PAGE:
The National Coalition Against Censorship (NCAC) is raising serious concerns about a nominee for the North Carolina Board of Education, who once supported an effort to remove a book from a local district’s high school.

In April, Governor Pat McCrory nominated J. Todd Chasteen for a seat on the state Board of Education. Some critics have pointed out that Chasteen — who is a vice president and the chief legal officer at the Christian missionary group Samaritan's Purse – has no experience in public education. 

In a June 3 letter to North Carolina lawmakers, NCAC expressed particular concern over Chasteen's role in the 2013 effort to remove Isabel Allende's acclaimed novel The House of the Spirits from the high school honors English curriculum in Watauga County schools.

Although he has no children in the district's public school system, Chasteen aligned himself with pro-censorship advocates. He called The House of the Spirits a "sex book" with "59 sexual references," and claimed that "dysfunctional sexuality" is "the main theme of the book."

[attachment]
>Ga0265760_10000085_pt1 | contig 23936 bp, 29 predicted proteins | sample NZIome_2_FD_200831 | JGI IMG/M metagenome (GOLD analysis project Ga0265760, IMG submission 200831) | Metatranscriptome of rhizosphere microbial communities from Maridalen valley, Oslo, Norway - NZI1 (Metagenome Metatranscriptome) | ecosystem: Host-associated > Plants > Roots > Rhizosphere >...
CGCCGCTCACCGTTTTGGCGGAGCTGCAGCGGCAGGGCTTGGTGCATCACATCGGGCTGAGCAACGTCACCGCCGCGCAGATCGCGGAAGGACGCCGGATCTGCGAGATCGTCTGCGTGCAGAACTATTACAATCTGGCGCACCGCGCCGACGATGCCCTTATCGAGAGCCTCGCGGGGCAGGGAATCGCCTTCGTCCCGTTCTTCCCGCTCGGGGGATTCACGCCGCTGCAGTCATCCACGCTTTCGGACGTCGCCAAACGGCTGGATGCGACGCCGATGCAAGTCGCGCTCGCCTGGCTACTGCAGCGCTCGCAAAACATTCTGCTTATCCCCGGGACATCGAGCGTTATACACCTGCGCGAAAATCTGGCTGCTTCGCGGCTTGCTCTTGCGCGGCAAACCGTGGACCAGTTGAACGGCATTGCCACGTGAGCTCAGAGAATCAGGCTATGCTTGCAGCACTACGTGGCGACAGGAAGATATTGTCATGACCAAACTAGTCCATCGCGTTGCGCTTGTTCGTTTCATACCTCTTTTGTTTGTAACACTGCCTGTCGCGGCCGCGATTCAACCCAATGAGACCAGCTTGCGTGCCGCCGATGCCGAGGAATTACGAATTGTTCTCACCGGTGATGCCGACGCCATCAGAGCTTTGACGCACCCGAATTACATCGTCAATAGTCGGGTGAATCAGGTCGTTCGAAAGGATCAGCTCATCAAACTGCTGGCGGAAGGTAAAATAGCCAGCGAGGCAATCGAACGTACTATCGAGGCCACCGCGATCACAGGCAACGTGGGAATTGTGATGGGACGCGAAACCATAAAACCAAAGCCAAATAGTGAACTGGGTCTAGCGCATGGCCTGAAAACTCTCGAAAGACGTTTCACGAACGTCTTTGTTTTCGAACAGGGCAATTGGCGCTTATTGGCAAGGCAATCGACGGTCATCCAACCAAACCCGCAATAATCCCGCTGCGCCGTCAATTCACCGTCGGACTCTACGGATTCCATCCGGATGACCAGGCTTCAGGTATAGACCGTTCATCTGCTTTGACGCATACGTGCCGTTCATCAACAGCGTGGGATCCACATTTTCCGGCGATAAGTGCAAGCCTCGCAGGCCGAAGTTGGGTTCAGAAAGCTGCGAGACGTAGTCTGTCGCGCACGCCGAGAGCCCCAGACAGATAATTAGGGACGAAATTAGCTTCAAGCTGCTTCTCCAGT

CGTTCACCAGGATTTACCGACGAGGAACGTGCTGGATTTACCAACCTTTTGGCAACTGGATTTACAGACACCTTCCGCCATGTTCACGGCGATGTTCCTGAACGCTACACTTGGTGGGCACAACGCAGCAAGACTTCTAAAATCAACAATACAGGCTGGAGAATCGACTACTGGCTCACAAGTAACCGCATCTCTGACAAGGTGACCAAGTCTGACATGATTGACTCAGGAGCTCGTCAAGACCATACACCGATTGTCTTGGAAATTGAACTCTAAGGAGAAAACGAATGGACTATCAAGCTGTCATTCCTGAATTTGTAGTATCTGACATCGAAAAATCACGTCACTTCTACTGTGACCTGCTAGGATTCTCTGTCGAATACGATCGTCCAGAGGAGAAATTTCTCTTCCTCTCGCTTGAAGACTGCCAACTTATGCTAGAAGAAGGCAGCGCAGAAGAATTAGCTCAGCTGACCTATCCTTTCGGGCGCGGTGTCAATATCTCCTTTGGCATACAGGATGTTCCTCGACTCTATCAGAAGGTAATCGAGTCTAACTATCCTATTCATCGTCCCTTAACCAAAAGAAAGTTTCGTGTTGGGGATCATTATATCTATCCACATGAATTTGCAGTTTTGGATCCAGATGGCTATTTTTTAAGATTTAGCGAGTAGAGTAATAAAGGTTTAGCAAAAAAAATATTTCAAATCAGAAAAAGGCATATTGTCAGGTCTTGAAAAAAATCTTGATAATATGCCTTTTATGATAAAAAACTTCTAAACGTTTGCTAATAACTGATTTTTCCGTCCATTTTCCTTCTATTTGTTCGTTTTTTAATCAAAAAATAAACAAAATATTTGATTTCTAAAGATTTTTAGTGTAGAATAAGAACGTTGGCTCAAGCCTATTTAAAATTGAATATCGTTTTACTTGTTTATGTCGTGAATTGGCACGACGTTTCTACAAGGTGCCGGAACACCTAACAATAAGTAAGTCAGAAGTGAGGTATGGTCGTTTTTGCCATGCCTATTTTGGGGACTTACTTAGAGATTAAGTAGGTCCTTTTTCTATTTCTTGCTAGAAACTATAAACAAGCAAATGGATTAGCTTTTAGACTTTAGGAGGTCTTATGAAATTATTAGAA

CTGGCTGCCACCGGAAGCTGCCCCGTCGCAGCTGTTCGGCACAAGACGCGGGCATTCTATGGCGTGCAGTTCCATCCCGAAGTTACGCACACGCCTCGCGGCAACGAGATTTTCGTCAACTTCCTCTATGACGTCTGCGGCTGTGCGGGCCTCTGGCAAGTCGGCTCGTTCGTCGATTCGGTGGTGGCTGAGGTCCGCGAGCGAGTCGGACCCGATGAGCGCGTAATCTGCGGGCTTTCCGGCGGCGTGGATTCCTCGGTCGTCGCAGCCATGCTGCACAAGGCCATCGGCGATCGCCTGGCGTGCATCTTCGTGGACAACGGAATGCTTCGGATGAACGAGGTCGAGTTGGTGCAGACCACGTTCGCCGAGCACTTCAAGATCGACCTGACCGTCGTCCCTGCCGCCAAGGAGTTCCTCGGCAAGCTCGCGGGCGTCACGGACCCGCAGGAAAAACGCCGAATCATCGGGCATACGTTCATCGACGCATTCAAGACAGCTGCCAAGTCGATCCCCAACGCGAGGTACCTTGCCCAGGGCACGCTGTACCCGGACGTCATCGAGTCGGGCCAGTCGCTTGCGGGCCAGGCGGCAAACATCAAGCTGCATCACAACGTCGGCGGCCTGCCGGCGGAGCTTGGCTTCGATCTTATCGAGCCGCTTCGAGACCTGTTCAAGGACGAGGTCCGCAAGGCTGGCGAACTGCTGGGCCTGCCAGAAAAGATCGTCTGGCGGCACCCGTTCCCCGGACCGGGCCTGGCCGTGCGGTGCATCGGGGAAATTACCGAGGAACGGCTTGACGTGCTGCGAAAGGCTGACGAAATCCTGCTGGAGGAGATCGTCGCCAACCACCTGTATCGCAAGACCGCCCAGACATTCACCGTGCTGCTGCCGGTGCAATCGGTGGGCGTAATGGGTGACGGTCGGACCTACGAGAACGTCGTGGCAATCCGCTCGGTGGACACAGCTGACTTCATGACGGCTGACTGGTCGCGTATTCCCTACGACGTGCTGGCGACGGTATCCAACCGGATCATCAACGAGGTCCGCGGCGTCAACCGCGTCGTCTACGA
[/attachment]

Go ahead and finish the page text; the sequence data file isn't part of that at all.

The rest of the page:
Throughout this affair, Mr. Chasteen displayed little or no appreciation for the constitutional obligations of public school officials, who are prohibited from removing educational material because some object to or disapprove of its content. And by rejecting district policy to accommodate differing views by providing student an alternative text, Chasteen endorsed a view that would have public school educators privilege the views of some parents over others.

While Chasteen certainly has a First Amendment right to voice his opinions, the NCAC argues that his disregard for First Amendment principles and principles of academic freedom, and his willingness to impose his worldview upon students throughout the public school system, are incompatible with the Board's mission of preparing students for further education, work, and global citizenship.

As the NCAC letter states, "In short, Mr. Chasteen's appointment to the Board would undermine its credibility as a guarantor of a robust, well-rounded education for all of the state's public school students."

Read the full letter below, or in full screen view.


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